Many a times marketers struggle with getting Facebook ads/apps approved. But on certain occasions trying more than required results in a bigger problem – their account is banned. This got me started thinking. What if we try and identify the major reasons for our ads getting rejected by Facebook and more so the logic with which Facebook approves ads. That’s exactly what this series will be looking at.
Let’s first look at a few platform policies of Facebook:
- Build a quality product:
Any app that is built needs to have an easy navigation user interface. The content should be as per the community standards of Facebook. The advertising guidelines should be followed for the app name, icons and description. The categorization of the app should be correct; E.g. if your app is fitness focused then it should be in the “Health and Fitness” category and not in “Games” category.
No information on the app should be perceived by the user as confusing, defrauding or deceiving.
A good example of the easy navigation part of an app is below. The correct app has a clean interface with clear call to action. The wrong app contains multiple broken links, unrelated text, and displays two Continue buttons.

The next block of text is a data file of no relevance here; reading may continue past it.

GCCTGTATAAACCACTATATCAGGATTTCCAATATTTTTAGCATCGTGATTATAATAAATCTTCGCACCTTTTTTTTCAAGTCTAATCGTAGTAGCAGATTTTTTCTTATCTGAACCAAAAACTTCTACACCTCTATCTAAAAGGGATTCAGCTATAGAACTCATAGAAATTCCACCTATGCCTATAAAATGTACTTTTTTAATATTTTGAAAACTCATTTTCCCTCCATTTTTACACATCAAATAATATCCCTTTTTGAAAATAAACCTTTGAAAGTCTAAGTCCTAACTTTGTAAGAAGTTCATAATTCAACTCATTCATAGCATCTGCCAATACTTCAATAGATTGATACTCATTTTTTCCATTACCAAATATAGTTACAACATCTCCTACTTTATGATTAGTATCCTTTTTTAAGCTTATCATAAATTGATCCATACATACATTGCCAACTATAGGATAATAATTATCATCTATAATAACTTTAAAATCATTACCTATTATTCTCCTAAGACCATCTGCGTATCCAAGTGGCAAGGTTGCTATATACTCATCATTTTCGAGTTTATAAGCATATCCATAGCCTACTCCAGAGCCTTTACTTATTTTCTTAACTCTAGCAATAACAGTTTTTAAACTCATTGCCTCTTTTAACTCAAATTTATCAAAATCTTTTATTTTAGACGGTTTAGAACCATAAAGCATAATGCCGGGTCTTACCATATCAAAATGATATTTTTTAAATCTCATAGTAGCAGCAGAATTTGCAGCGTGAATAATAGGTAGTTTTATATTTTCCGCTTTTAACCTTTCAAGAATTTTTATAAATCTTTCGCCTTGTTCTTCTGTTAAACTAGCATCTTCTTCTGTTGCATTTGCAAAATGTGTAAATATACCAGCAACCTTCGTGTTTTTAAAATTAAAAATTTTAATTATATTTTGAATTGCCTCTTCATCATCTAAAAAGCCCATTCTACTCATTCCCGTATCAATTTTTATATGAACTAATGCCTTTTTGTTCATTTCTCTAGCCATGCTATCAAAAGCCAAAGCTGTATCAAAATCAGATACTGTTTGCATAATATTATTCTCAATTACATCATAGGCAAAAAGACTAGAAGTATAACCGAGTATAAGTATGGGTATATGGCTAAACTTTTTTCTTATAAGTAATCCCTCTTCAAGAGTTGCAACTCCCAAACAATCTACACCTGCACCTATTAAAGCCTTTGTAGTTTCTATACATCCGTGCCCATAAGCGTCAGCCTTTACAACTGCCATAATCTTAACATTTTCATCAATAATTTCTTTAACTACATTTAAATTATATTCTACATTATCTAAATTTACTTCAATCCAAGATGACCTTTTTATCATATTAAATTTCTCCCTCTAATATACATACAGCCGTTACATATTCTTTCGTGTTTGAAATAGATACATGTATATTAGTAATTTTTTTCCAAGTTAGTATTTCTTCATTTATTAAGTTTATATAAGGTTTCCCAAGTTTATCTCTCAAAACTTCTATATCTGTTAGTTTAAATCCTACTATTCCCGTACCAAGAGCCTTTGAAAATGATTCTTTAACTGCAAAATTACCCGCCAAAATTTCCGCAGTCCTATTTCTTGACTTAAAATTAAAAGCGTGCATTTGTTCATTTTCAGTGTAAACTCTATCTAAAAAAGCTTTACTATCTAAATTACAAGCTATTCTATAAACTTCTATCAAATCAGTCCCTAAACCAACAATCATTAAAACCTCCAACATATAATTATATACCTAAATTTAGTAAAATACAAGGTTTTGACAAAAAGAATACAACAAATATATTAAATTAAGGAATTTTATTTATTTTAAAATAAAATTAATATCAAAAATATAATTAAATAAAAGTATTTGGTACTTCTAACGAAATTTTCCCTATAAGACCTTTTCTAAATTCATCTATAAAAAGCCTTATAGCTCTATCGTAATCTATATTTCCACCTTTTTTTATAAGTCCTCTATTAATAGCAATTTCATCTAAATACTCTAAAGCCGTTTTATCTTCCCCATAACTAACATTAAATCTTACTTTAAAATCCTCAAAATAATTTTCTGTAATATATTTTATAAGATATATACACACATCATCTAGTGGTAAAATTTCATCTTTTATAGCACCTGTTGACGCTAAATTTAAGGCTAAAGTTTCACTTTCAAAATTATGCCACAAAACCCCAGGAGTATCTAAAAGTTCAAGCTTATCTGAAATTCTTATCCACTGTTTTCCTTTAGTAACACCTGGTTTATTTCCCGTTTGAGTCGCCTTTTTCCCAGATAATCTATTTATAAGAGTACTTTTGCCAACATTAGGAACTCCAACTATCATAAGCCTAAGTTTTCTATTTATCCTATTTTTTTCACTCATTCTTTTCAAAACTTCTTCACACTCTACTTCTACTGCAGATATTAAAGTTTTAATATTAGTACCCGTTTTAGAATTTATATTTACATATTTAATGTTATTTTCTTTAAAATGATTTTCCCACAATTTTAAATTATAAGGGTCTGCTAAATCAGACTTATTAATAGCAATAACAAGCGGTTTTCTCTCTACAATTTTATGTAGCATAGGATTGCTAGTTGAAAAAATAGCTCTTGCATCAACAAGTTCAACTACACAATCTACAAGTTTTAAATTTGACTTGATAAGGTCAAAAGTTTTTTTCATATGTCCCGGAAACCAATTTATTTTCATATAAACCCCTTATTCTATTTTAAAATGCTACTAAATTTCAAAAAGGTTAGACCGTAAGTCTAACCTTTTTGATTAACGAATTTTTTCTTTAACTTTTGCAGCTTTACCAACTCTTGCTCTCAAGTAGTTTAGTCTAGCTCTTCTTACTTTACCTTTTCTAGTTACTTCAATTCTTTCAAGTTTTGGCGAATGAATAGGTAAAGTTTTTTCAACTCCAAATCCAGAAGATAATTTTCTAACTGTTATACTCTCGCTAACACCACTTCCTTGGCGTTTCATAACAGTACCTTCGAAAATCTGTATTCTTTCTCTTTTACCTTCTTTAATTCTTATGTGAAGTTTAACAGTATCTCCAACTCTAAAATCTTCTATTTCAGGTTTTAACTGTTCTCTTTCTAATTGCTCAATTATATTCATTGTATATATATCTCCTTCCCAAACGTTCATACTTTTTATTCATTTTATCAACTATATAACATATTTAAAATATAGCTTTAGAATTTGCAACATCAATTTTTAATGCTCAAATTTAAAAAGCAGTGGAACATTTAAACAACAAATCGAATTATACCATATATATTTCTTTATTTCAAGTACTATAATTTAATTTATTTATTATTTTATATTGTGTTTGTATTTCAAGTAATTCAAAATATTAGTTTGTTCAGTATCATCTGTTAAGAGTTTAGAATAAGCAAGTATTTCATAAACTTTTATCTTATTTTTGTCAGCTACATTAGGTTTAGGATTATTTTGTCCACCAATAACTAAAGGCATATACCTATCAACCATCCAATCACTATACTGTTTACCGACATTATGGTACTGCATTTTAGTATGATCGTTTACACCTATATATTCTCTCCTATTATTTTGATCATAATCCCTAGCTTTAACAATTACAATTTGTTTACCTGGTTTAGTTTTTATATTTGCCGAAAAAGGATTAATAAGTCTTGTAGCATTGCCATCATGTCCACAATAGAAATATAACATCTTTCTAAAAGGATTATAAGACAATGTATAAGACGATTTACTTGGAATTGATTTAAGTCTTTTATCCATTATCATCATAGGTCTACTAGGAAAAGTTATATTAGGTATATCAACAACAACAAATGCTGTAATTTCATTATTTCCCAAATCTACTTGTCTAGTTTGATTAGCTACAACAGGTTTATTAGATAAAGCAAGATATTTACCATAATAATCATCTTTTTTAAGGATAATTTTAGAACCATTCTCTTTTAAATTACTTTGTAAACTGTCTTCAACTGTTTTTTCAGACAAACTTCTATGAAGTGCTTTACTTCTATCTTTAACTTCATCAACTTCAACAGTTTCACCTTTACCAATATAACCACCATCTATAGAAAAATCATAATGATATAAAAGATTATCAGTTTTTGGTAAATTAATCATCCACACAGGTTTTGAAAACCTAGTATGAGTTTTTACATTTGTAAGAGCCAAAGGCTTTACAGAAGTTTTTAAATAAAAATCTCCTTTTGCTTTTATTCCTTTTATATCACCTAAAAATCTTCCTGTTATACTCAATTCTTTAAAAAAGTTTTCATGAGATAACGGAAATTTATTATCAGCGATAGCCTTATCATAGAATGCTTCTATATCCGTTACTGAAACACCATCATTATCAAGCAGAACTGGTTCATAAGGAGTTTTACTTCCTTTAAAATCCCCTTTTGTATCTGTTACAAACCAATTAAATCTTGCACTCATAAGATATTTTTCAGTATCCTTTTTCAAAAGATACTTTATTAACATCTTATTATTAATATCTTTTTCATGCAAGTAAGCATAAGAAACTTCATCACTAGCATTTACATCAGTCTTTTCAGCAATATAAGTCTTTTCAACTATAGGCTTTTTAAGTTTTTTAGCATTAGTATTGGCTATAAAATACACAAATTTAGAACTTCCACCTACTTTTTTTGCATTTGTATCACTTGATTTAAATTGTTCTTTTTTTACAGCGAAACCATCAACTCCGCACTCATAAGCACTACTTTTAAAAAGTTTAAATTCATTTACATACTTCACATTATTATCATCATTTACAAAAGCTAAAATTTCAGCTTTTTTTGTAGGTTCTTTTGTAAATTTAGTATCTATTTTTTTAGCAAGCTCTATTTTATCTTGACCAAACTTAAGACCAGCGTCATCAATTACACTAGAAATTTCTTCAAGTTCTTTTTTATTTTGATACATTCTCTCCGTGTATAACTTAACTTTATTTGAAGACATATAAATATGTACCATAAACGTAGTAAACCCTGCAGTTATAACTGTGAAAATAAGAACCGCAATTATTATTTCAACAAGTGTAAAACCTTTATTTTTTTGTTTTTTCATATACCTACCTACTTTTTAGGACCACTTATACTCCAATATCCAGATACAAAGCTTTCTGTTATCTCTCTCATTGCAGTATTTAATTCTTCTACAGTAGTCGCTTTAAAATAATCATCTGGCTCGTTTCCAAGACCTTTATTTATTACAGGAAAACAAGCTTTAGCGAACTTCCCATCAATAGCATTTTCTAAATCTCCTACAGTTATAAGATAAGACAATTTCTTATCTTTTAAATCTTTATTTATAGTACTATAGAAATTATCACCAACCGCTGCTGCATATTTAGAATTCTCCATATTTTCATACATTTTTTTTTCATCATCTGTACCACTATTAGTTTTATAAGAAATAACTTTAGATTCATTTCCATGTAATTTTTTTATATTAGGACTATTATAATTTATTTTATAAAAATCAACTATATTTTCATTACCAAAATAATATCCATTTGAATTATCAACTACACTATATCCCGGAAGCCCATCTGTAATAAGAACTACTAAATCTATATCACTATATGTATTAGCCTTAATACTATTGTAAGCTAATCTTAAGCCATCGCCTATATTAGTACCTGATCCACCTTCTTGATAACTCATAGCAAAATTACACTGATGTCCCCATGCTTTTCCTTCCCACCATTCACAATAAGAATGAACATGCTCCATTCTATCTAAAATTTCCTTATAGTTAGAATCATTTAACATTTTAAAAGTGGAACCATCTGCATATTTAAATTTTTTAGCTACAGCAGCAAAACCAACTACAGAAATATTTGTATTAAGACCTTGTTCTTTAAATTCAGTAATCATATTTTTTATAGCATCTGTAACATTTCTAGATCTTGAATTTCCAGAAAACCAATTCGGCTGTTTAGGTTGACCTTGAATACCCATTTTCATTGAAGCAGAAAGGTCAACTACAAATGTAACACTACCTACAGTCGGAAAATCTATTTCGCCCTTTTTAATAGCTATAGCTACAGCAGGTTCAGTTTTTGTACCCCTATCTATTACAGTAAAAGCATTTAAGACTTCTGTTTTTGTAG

- Give people control:
If the brand is tracking a user’s activity, an opt-out has to be provided from that tracking. Make it easy for people to contact the app developers.
- Encourage proper use:
Replication of any functionality which is already provided by Facebook will lead to rejection. Any experience that leads to changing of Facebook looks and functions, leads to rejection.
The app has to adhere to the Facebook functionality limits. E.g. Don’t notify people when someone unfriends them. Don’t claim your app can show someone who viewed their Timeline.
Encourage people to tag their friends authentically and accurately. Don’t encourage anyone to tag people in content they’re not truly in.
An app whose primary purpose is to redirect people off of Facebook will be rejected.
We need to verify that the login has been integrated correctly. The app should not hang or crash during the test process. The “Login with Facebook” button should be branded. The code could be found for this here. If a person declines a permission, you can explain why the permission is important and then give them another chance to grant it.
We need to provide a “Log Out” option that functions properly and is easy to find.
That’s it for today. Next time we will look at the points to be taken care of while creating any ad and the 20% text rule for any images to be developed for posts.
Till next time keep doing awesome things 🙂
(Content and image courtesy https://developers.facebook.com/)